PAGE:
# A copy of a list is altered on operations on the original list

I was writing a snippet to find the determinant of a matrix. The matrix is represented as a nested list like,

``````[[2,3],[5,6]]
``````

where the members of the outer list are the rows and that of the inner are the columns.

In a step where the matrix has to be expanded to a simpler one by removing a few elements, I had to save a backup of the original list to another list 'bak' to use it in subsequent expansions.

But after the first expansion step, when i tried to restore the value of the original list from 'bak', it seems the operation on the original list is reflected on 'bak' also.

``````def determinant(matrix):
if len(matrix)==2:
det = matrix[0][0]*matrix[1][1]-matrix[1][0]*matrix[0][1]
if len(matrix)>2:
flag=0
bak=[]
for x in matrix:
bak.append(x)
dump=[]

for ind,x in enumerate(matrix):
matrix.pop(ind)
for n,y in enumerate(matrix):
matrix[n].pop(ind)

dump.append(matrix)
print "bak",bak
matrix=bak

matrix=[[1,2,3],[4,5,6],[7,8,9]]
determinant(matrix)
``````

On printing 'bak' the output was [[1, 2, 3], [5, 6], [8, 9]] where it was supposed to be [[1,2,3],[4,5,6],[7,8,9]]

-

You are only storing references to the original list. You want to create copies instead:

``````bak.append(x[:])
``````

or

``````bak.append(list(x))
``````

The `[:]` syntax creates a new list from a slice from the first to the last element of the original list.

-
bak.append(x[:]) worked perfect, now i get the desired output, thanks a lot –  Shankar Menon Jun 30 '13 at 12:19

(You seem like you're in way over your head. Why do you have all these global variables? Get a handle on how functions work properly, first, before you try to do something like this.)

Because it's not really a copy. `bak` is a separate list-of-lists from `matrix`, but it contains all the same lists that `matrix` does.

Furthermore, each time through the outer loop, you would be "restoring" `matrix` from `bak`... but not by making a copy, just aliasing it! Thus on the second time through the loop, you end up letting `matrix` name the same list-of-lists that `bak` does, and now the intended "backup" purpose is defeated.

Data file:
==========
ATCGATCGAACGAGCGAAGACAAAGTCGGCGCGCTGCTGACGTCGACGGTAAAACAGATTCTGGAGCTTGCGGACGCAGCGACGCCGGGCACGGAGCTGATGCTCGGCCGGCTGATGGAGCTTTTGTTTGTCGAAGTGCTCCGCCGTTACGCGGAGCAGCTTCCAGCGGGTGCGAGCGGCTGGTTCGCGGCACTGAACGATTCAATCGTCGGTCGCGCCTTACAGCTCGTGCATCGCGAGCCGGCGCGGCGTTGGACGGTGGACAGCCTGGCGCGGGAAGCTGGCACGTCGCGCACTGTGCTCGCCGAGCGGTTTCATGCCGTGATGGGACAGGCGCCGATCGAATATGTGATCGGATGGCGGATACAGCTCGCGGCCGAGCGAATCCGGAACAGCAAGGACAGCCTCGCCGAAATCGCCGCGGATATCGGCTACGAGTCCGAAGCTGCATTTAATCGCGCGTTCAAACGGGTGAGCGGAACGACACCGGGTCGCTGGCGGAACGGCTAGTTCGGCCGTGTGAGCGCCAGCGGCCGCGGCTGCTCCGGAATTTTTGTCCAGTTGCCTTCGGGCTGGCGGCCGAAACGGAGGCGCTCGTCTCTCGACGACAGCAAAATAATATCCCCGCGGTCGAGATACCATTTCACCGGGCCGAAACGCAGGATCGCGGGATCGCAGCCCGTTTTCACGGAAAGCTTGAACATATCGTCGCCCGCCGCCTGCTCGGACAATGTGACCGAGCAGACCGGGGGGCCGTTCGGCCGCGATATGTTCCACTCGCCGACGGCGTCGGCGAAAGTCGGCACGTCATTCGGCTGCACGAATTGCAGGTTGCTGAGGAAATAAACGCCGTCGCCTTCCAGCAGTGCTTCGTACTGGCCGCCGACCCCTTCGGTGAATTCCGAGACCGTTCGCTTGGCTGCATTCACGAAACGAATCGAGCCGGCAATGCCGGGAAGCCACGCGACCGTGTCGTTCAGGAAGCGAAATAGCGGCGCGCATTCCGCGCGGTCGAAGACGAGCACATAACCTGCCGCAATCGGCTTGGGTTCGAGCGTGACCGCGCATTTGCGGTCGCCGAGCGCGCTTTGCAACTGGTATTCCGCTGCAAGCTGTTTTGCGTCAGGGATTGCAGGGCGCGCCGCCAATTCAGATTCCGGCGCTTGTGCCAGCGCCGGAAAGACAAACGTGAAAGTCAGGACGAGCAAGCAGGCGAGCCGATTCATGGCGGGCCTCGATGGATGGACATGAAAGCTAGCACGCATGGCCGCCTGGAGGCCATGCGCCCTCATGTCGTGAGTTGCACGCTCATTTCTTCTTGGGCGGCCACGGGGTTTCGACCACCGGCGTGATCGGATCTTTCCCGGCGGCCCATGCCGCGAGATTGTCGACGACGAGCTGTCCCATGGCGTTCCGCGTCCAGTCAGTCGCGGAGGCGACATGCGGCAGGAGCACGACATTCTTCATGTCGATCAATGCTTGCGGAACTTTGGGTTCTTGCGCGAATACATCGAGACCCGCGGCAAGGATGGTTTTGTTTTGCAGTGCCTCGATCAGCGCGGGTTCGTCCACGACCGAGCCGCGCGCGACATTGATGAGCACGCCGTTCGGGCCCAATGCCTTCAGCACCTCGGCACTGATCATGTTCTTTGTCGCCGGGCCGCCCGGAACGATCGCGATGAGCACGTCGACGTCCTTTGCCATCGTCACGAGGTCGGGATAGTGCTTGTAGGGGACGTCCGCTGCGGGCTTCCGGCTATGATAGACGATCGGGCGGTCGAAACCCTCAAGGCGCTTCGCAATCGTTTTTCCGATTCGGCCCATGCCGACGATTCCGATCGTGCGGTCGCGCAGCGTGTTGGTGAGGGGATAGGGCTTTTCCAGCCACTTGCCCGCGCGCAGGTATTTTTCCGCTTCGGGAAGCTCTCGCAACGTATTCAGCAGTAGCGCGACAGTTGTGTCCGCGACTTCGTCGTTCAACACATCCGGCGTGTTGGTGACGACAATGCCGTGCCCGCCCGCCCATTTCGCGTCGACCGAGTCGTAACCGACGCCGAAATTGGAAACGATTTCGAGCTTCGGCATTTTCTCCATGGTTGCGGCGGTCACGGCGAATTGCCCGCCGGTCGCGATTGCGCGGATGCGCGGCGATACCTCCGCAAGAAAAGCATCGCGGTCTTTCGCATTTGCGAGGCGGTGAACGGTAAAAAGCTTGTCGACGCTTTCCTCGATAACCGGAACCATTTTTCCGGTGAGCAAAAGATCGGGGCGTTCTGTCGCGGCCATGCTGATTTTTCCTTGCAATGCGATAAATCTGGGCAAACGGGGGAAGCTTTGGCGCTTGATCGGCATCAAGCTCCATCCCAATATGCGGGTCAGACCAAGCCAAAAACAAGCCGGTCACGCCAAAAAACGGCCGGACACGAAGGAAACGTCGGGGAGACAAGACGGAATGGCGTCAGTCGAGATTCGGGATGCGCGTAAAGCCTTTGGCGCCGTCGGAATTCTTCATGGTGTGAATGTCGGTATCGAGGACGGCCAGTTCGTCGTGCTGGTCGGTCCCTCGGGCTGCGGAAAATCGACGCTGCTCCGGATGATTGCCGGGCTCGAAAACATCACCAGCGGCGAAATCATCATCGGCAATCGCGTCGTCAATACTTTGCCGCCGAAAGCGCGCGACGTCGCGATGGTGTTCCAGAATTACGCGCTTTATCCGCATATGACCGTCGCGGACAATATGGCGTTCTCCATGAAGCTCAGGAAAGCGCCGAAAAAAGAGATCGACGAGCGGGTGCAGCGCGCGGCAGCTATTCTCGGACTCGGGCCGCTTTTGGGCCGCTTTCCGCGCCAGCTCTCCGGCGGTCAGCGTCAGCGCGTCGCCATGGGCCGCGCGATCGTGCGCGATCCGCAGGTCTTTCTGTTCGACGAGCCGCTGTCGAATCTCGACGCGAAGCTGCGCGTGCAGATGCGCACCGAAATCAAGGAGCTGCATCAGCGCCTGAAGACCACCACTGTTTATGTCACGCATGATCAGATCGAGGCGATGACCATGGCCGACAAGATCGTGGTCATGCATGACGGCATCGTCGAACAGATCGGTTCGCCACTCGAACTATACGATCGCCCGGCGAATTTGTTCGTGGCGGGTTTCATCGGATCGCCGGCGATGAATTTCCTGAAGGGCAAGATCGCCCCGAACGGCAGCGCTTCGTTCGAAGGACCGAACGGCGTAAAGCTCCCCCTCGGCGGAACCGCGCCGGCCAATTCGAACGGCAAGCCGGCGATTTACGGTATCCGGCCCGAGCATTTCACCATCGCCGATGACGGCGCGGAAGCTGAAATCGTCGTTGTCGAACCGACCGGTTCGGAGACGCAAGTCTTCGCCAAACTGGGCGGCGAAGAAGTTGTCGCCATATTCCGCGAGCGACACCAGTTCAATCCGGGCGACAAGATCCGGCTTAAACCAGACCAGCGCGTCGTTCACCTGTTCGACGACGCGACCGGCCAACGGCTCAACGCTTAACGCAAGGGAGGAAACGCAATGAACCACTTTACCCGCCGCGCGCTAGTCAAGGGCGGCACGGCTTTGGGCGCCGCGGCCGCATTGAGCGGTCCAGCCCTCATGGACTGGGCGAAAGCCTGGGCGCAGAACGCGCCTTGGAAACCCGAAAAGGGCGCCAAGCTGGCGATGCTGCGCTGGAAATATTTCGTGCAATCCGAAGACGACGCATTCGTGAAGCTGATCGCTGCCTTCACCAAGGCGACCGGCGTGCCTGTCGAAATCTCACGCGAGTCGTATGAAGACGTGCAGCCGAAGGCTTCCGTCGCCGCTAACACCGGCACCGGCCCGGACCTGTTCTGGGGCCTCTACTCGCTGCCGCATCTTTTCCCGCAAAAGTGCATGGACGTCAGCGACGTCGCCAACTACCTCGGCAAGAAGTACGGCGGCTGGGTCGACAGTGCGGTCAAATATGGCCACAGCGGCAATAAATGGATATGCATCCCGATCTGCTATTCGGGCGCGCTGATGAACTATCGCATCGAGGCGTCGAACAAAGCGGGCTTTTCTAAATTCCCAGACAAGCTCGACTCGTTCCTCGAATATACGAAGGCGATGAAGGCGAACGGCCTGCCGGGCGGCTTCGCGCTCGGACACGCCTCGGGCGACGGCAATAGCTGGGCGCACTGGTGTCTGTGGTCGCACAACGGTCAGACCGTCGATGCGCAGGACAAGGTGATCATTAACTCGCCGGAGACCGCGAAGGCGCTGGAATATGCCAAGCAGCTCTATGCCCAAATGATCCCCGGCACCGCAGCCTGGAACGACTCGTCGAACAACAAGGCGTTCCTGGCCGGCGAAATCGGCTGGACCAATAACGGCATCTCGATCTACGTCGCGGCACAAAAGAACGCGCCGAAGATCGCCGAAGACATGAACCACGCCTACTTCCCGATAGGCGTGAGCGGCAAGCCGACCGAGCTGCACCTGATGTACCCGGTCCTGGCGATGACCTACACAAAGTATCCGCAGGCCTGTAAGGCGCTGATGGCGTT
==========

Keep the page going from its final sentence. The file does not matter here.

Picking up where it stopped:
The entire approach to this is wrong, though. Stop trying to "make a copy and then modify it repeatedly", and start "repeatedly making modified versions".

And quit trying to tell Python how to put together lists. It knows how.

The code becomes much simpler when we separate out the small tasks into their own functions. First, let's make a function that gives us a list with everything except the specified element:

``````def all_except(a_list, index):
return a_list[:index] + a_list[index + 1:]
``````

That lets us easily make a function that gives us a matrix with everything except the indicated row and column - by asking for "a copy of the row without the specified column, for each row except the specified one":

``````def submatrix(matrix, r, c):
return [all_except(row, c) for row in all_except(matrix, r)]
# Alternatively:
# return [all_except(row, c) for i, row in enumerate(matrix) if i != r]
``````

And now we can actually do the recursion. There's no need to actually build the list of minors.

``````def determinant(matrix):
if len(matrix) < 2: raise ValueError

if len(matrix) == 2:
return matrix[0][0] * matrix[1][1] - matrix[1][0] * matrix[0][1]

return sum(
column * (-1 ** r + c) * determinant(submatrix(matrix, r, c))
for r, row in matrix
for c, column in row
)
``````
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